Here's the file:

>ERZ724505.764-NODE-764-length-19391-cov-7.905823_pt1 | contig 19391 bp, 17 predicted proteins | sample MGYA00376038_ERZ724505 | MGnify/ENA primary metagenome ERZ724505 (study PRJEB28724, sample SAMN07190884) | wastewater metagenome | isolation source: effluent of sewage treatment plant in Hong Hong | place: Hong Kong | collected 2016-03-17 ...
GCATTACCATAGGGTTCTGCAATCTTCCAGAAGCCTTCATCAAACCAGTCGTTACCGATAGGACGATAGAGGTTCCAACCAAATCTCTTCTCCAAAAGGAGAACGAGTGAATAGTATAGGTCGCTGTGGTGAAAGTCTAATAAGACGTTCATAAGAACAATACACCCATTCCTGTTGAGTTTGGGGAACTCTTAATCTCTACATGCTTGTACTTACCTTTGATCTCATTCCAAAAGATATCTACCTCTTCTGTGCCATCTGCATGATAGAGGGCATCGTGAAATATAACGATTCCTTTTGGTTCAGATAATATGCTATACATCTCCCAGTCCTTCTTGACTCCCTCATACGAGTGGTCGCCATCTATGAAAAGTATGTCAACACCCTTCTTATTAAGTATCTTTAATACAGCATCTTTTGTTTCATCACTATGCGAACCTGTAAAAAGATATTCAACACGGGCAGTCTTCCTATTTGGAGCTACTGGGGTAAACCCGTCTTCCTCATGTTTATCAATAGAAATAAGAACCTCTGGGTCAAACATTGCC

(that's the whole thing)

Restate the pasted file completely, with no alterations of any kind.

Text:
>ERZ724505.764-NODE-764-length-19391-cov-7.905823_pt1 | contig 19391 bp, 17 predicted proteins | sample MGYA00376038_ERZ724505 | MGnify/ENA primary metagenome ERZ724505 (study PRJEB28724, sample SAMN07190884) | wastewater metagenome | isolation source: effluent of sewage treatment plant in Hong Hong | place: Hong Kong | collected 2016-03-17 ...
GCATTACCATAGGGTTCTGCAATCTTCCAGAAGCCTTCATCAAACCAGTCGTTACCGATAGGACGATAGAGGTTCCAACCAAATCTCTTCTCCAAAAGGAGAACGAGTGAATAGTATAGGTCGCTGTGGTGAAAGTCTAATAAGACGTTCATAAGAACAATACACCCATTCCTGTTGAGTTTGGGGAACTCTTAATCTCTACATGCTTGTACTTACCTTTGATCTCATTCCAAAAGATATCTACCTCTTCTGTGCCATCTGCATGATAGAGGGCATCGTGAAATATAACGATTCCTTTTGGTTCAGATAATATGCTATACATCTCCCAGTCCTTCTTGACTCCCTCATACGAGTGGTCGCCATCTATGAAAAGTATGTCAACACCCTTCTTATTAAGTATCTTTAATACAGCATCTTTTGTTTCATCACTATGCGAACCTGTAAAAAGATATTCAACACGGGCAGTCTTCCTATTTGGAGCTACTGGGGTAAACCCGTCTTCCTCATGTTTATCAATAGAAATAAGAACCTCTGGGTCAAACATTGCC